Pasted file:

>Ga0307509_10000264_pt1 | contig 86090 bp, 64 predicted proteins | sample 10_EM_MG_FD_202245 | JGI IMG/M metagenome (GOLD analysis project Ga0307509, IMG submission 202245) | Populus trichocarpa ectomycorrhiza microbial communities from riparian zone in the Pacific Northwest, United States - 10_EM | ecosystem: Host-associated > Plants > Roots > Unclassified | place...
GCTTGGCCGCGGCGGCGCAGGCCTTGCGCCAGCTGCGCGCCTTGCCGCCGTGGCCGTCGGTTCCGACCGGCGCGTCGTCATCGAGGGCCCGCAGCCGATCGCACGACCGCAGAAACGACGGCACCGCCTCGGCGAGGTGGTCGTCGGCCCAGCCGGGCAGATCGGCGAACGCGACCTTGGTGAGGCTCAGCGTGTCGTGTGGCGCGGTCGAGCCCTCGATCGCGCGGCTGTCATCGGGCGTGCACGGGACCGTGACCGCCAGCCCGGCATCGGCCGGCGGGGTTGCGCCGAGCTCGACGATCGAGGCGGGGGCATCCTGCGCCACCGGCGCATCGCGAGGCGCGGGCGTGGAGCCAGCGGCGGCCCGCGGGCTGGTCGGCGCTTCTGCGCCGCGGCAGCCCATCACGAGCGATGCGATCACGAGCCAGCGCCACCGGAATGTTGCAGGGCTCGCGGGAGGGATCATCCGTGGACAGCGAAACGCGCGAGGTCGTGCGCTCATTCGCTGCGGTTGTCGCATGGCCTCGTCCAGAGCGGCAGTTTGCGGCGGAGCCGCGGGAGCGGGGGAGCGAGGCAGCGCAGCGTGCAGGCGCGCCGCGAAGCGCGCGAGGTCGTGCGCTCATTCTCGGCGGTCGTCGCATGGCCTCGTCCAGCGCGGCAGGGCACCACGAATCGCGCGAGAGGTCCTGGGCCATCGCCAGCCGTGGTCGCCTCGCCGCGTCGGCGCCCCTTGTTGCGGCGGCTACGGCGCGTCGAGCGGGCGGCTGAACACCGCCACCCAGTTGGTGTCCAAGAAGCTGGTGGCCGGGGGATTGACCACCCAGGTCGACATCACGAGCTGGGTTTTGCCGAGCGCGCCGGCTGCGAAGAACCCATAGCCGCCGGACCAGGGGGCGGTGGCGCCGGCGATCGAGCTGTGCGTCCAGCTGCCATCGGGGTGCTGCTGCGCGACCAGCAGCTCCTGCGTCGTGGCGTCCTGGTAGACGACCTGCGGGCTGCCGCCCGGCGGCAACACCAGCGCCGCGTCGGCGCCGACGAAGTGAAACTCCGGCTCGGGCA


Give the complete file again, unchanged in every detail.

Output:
>Ga0307509_10000264_pt1 | contig 86090 bp, 64 predicted proteins | sample 10_EM_MG_FD_202245 | JGI IMG/M metagenome (GOLD analysis project Ga0307509, IMG submission 202245) | Populus trichocarpa ectomycorrhiza microbial communities from riparian zone in the Pacific Northwest, United States - 10_EM | ecosystem: Host-associated > Plants > Roots > Unclassified | place...
GCTTGGCCGCGGCGGCGCAGGCCTTGCGCCAGCTGCGCGCCTTGCCGCCGTGGCCGTCGGTTCCGACCGGCGCGTCGTCATCGAGGGCCCGCAGCCGATCGCACGACCGCAGAAACGACGGCACCGCCTCGGCGAGGTGGTCGTCGGCCCAGCCGGGCAGATCGGCGAACGCGACCTTGGTGAGGCTCAGCGTGTCGTGTGGCGCGGTCGAGCCCTCGATCGCGCGGCTGTCATCGGGCGTGCACGGGACCGTGACCGCCAGCCCGGCATCGGCCGGCGGGGTTGCGCCGAGCTCGACGATCGAGGCGGGGGCATCCTGCGCCACCGGCGCATCGCGAGGCGCGGGCGTGGAGCCAGCGGCGGCCCGCGGGCTGGTCGGCGCTTCTGCGCCGCGGCAGCCCATCACGAGCGATGCGATCACGAGCCAGCGCCACCGGAATGTTGCAGGGCTCGCGGGAGGGATCATCCGTGGACAGCGAAACGCGCGAGGTCGTGCGCTCATTCGCTGCGGTTGTCGCATGGCCTCGTCCAGAGCGGCAGTTTGCGGCGGAGCCGCGGGAGCGGGGGAGCGAGGCAGCGCAGCGTGCAGGCGCGCCGCGAAGCGCGCGAGGTCGTGCGCTCATTCTCGGCGGTCGTCGCATGGCCTCGTCCAGCGCGGCAGGGCACCACGAATCGCGCGAGAGGTCCTGGGCCATCGCCAGCCGTGGTCGCCTCGCCGCGTCGGCGCCCCTTGTTGCGGCGGCTACGGCGCGTCGAGCGGGCGGCTGAACACCGCCACCCAGTTGGTGTCCAAGAAGCTGGTGGCCGGGGGATTGACCACCCAGGTCGACATCACGAGCTGGGTTTTGCCGAGCGCGCCGGCTGCGAAGAACCCATAGCCGCCGGACCAGGGGGCGGTGGCGCCGGCGATCGAGCTGTGCGTCCAGCTGCCATCGGGGTGCTGCTGCGCGACCAGCAGCTCCTGCGTCGTGGCGTCCTGGTAGACGACCTGCGGGCTGCCGCCCGGCGGCAACACCAGCGCCGCGTCGGCGCCGACGAAGTGAAACTCCGGCTCGGGCA